Bob Kerrey may have a point. Any Democratic nominee with a sure instinct for the jugular—say, John F. Kennedy, who based his 1960 campaign on a non-existent “missile gap”—might easily have turned the 9/11 Report to partisan advantage. That John Kerry did not says more about his political instincts than about the report.
Shenon ignores this nuance, perhaps because it clashes with his major theme, which is a very dramatic one: that the commission’s ability to report the truth was neutered and neutralized by an executive director, Philip Zelikow, who was allowed to serve despite deep conflicts-of-interest, as well as surreptitious ties to the White House, including with then-national security adviser Condoleezza Rice. Although there are other revelations, the book’s axis of criticism is almost entirely about Zelikow, a University of Virginia professor and former director of the Miller Center of Public Affairs. Shenon’s book is a blistering critique of Zelikow’s performance, and a not-very-veiled criticism of the commission co-chairmen (Tom Kean and Lee Hamilton) who hired him in the first place, and then allowed Zelikow to stay on even after his multi-faceted conflicts-of-interest were fully revealed under oath.
Kean and Hamilton’s seeming obliviousness to appearances, which can be more important than private realities when the political and historical stakes are so high, certainly gnawed at the 9/11 relatives, several of whom called for Zelikow’s resignation or recusal from the most sensitive aspects of the inquiry about half-way through the commission’s term. In this regard, Shenon’s critique closely parallels the perspective of these 9/11 families, who believe the investigation they had to fight for tooth and nail was fatally compromised after Zelikow assumed the commission’s most important job.
Shenon goes to some pains to refute the most extreme interpretation of Zelikow’s hiring: that he was a “mole” emplaced by the White House to thwart the issuance of a devastating report. In fact, his name was put into play by former Senator Slade Gorton (R-Washington). Zelikow then quickly dazzled the co-chairmen, Tom Kean (R), a former governor of New Jersey, and Lee Hamilton (D), a former Indiana congressman, who were responsible for hiring an executive director. One measure of the suspicion generated by Zelikow’s appointment, however, is that this “mole” allegation is widely circulated and given credence (particularly on conspiracy-oriented websites) despite its falsity.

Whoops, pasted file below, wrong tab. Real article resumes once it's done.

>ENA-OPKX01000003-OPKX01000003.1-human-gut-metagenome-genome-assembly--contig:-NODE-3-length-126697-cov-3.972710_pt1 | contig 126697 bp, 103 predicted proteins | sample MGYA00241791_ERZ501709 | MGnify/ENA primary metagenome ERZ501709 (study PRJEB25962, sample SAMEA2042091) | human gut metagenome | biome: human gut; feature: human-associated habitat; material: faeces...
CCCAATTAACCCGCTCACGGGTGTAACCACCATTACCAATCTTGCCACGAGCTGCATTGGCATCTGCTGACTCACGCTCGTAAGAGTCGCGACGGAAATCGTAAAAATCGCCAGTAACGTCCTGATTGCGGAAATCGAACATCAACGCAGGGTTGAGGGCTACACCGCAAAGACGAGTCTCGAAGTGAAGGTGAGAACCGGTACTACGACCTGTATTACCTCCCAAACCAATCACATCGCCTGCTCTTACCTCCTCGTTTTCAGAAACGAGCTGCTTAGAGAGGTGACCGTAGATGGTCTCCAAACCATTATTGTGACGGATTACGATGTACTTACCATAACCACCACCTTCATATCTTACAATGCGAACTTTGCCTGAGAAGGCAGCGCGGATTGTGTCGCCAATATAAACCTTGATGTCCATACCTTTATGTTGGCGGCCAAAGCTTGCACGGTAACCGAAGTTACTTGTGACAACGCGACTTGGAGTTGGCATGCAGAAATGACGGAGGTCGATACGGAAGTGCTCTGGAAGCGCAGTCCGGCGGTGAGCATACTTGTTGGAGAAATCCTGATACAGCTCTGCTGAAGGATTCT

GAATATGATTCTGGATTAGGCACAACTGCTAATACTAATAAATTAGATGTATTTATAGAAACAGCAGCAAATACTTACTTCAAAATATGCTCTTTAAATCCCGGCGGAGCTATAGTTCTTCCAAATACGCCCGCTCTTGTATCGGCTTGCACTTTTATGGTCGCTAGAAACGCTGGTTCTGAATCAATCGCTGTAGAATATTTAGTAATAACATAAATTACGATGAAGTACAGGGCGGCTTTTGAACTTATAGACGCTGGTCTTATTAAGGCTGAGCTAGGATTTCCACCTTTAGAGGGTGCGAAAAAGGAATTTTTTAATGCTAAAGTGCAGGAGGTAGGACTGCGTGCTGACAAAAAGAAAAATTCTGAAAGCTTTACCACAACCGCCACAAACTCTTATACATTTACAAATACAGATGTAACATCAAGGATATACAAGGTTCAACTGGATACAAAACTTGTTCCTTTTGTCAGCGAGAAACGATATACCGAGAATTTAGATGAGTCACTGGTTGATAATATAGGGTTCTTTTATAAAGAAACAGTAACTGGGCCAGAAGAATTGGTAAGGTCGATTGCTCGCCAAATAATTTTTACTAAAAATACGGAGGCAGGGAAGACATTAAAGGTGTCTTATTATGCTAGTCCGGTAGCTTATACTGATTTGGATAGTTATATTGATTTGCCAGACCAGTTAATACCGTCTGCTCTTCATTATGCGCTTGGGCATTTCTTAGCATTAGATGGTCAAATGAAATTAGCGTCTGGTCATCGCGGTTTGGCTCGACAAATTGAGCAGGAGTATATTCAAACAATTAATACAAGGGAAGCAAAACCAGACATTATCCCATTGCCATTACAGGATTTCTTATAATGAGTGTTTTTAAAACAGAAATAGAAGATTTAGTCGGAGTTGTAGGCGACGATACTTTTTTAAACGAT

Shenon’s portrait of Zelikow is depressingly familiar to anyone who has worked under him, as I did. A lawyer and foreign service officer before entering academia, Zelikow has many of the traits once ascribed to a young Henry Kissinger, minus the accent and Central European charm. Zelikow is routinely described, and rightly so, as having a keen and quick mind. He speaks in complete paragraphs, and has a striking capacity for boiling down a complicated problem, conveying its essence, and proposing a solution. He is also, as Shenon depicts, tightly wound, arrogant, unctuous, and prone to bullying. Kissinger himself probably summed up Zelikow best when Kean asked him what he thought about appointing the University of Virginia professor. “[Zelikow’s] one of the most brilliant men I know,” Kissinger responded. “But you will not like him. Nobody does.”
If for no other reason, Shenon’s book is valuable because it finally provides a coherent explanation for how the 9/11 panel came to have an executive director who simultaneously oversaw the investigation and was a subject of it—an unprecedented situation. According to Shenon, Zelikow minimized, to a point of disingenuousness, the exact nature of his activities until (or so the commissioners thought) it was too late to fire him. Kean and Hamilton, of course, knew and appreciated from the outset that Zelikow was a friend and former colleague of then-national security adviser Condoleezza Rice, one of the principal officials whose conduct would be scrutinized. Zelikow had served with her on the National Security Council (NSC) under Brent Scowcroft during the presidency of George Bush’s father, and they had written a book together about German reunification. The commission co-chairmen were also aware that Zelikow’s connections were not just past but current; Bush had appointed him to the President’s Foreign Intelligence Advisory Board (PFIAB), one of the most sensitive advisory posts an administration “outsider” can hold.